The story of Pinchas is one of zealotry and rashness—two traits that are often viewed negatively in modern sentiments.
Rashi (Bamidbar 25:11) quotes the Talmud’s (Sanhedrin 82b) concerning the accusation expressed by the various tribes, saying: “Have you seen the son of Puti, whose mother’s father [Jethro] fattened (פִּטֵּם) calves for idols, and who killed a chieftain of an Israelite tribe? For this reason, Scripture traces his pedigree to Aaron”
What is expressed in this is that when views the trait of zealotry there are two actions that may seem similar, but are in actuality conceptually entirely dissimilar. Both the villain and the hero carry a sword at their side and are times violent, however, one valiantly fights for an honorable cause, while the villains drive is the evilness embedded in his soul.
Pinchas’ actions of killing Zimri can be seen as wanton murder and disregard for his own life, placing himself in danger or as a complete dedication to the almighty that surpasses any logical considerations.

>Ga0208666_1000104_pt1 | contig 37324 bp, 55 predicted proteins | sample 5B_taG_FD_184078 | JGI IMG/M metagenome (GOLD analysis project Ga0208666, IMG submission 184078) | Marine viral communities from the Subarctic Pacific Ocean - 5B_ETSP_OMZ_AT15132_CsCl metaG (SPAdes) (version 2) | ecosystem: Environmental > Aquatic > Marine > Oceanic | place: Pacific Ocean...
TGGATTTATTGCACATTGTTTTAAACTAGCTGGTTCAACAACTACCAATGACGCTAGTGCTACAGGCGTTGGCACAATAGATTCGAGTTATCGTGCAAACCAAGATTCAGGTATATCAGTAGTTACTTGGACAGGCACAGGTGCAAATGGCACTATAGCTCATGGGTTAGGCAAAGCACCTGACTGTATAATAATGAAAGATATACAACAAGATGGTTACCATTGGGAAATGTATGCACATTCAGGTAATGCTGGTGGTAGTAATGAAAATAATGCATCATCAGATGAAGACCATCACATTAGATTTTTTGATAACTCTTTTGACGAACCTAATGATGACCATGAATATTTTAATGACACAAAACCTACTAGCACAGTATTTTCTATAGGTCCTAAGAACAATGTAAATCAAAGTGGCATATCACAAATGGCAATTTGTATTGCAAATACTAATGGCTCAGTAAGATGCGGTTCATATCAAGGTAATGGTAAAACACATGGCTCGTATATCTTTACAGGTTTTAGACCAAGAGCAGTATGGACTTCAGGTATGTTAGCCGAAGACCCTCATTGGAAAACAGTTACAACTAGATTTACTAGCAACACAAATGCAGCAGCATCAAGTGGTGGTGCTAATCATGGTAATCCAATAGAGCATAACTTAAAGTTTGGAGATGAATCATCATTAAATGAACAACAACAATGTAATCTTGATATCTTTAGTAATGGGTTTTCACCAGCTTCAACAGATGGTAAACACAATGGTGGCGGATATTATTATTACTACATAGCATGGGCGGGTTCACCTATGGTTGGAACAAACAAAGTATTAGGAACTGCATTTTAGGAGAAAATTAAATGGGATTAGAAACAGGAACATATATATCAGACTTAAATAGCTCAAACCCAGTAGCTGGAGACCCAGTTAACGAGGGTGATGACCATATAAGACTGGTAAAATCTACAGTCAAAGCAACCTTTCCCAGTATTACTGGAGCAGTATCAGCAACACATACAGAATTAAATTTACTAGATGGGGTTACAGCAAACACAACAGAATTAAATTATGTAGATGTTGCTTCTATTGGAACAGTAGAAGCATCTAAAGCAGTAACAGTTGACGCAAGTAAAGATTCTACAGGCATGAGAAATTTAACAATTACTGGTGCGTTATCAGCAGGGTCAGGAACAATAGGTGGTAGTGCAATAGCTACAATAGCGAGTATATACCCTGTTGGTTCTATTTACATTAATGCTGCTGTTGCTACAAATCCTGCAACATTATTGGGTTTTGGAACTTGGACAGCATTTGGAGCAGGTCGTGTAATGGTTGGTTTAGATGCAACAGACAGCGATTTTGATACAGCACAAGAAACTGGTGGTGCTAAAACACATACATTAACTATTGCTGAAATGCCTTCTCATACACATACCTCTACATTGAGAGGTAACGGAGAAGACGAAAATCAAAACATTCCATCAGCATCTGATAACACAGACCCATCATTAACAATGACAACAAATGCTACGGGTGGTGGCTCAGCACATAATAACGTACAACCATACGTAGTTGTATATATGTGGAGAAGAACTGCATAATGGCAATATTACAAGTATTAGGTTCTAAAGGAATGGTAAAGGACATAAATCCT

The difference between the two actions is not in the external act itself but the drive of the actions. The tribes intimated that Pinchas’ capacity to nonchalantly kill sinners came from the trait of his maternal grandfather who fattened animals for the slaughter.
It was this intense cruelty, they said, that was the root of Pinchas’ actions, not his love for G-d. It is for this reason that the Torah states that he was the son of Aaron, to testify that Pinchas was driven by love of G-d and His people not hate.
For this reason, he was rewarded in becoming a Kohen. Just as the father of all priests loved peace and pursued it, so too each Kohen is referred to as a man of kindness.
The lesson is clear; we should not be quick to judge the actions of individuals that are suspect in our eyes. While we may assume the worst in our fellow, the drives behind the our fellows actions may be very different than our initial conception.